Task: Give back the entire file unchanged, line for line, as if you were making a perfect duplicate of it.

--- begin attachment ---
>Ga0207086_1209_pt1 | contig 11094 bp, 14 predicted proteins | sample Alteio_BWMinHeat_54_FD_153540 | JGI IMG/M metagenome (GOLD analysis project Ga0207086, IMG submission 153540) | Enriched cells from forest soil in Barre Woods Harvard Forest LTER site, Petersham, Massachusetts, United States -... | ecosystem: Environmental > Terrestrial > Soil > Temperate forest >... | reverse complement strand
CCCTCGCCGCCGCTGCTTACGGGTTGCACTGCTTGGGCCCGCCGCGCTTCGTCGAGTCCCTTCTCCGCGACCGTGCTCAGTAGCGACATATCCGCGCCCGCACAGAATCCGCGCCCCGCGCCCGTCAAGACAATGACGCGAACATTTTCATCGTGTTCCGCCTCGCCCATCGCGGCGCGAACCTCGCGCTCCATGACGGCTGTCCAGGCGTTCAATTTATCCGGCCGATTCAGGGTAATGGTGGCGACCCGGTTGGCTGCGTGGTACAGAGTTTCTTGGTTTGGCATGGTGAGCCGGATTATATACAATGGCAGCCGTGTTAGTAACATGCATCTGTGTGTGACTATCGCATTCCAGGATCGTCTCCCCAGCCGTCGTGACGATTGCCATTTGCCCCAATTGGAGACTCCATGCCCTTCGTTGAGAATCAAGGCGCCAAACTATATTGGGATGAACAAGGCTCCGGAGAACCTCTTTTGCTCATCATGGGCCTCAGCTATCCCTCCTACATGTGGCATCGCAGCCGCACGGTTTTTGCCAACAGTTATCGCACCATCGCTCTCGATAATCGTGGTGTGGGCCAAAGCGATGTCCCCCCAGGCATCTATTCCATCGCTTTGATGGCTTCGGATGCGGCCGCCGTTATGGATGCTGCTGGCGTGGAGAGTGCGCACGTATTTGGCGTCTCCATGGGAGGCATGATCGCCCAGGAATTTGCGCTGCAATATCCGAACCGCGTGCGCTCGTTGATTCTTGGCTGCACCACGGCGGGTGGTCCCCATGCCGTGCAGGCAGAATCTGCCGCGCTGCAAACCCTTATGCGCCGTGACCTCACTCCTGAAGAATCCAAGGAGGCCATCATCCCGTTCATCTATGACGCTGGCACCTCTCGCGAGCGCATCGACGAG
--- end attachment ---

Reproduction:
>Ga0207086_1209_pt1 | contig 11094 bp, 14 predicted proteins | sample Alteio_BWMinHeat_54_FD_153540 | JGI IMG/M metagenome (GOLD analysis project Ga0207086, IMG submission 153540) | Enriched cells from forest soil in Barre Woods Harvard Forest LTER site, Petersham, Massachusetts, United States -... | ecosystem: Environmental > Terrestrial > Soil > Temperate forest >... | reverse complement strand
CCCTCGCCGCCGCTGCTTACGGGTTGCACTGCTTGGGCCCGCCGCGCTTCGTCGAGTCCCTTCTCCGCGACCGTGCTCAGTAGCGACATATCCGCGCCCGCACAGAATCCGCGCCCCGCGCCCGTCAAGACAATGACGCGAACATTTTCATCGTGTTCCGCCTCGCCCATCGCGGCGCGAACCTCGCGCTCCATGACGGCTGTCCAGGCGTTCAATTTATCCGGCCGATTCAGGGTAATGGTGGCGACCCGGTTGGCTGCGTGGTACAGAGTTTCTTGGTTTGGCATGGTGAGCCGGATTATATACAATGGCAGCCGTGTTAGTAACATGCATCTGTGTGTGACTATCGCATTCCAGGATCGTCTCCCCAGCCGTCGTGACGATTGCCATTTGCCCCAATTGGAGACTCCATGCCCTTCGTTGAGAATCAAGGCGCCAAACTATATTGGGATGAACAAGGCTCCGGAGAACCTCTTTTGCTCATCATGGGCCTCAGCTATCCCTCCTACATGTGGCATCGCAGCCGCACGGTTTTTGCCAACAGTTATCGCACCATCGCTCTCGATAATCGTGGTGTGGGCCAAAGCGATGTCCCCCCAGGCATCTATTCCATCGCTTTGATGGCTTCGGATGCGGCCGCCGTTATGGATGCTGCTGGCGTGGAGAGTGCGCACGTATTTGGCGTCTCCATGGGAGGCATGATCGCCCAGGAATTTGCGCTGCAATATCCGAACCGCGTGCGCTCGTTGATTCTTGGCTGCACCACGGCGGGTGGTCCCCATGCCGTGCAGGCAGAATCTGCCGCGCTGCAAACCCTTATGCGCCGTGACCTCACTCCTGAAGAATCCAAGGAGGCCATCATCCCGTTCATCTATGACGCTGGCACCTCTCGCGAGCGCATCGACGAG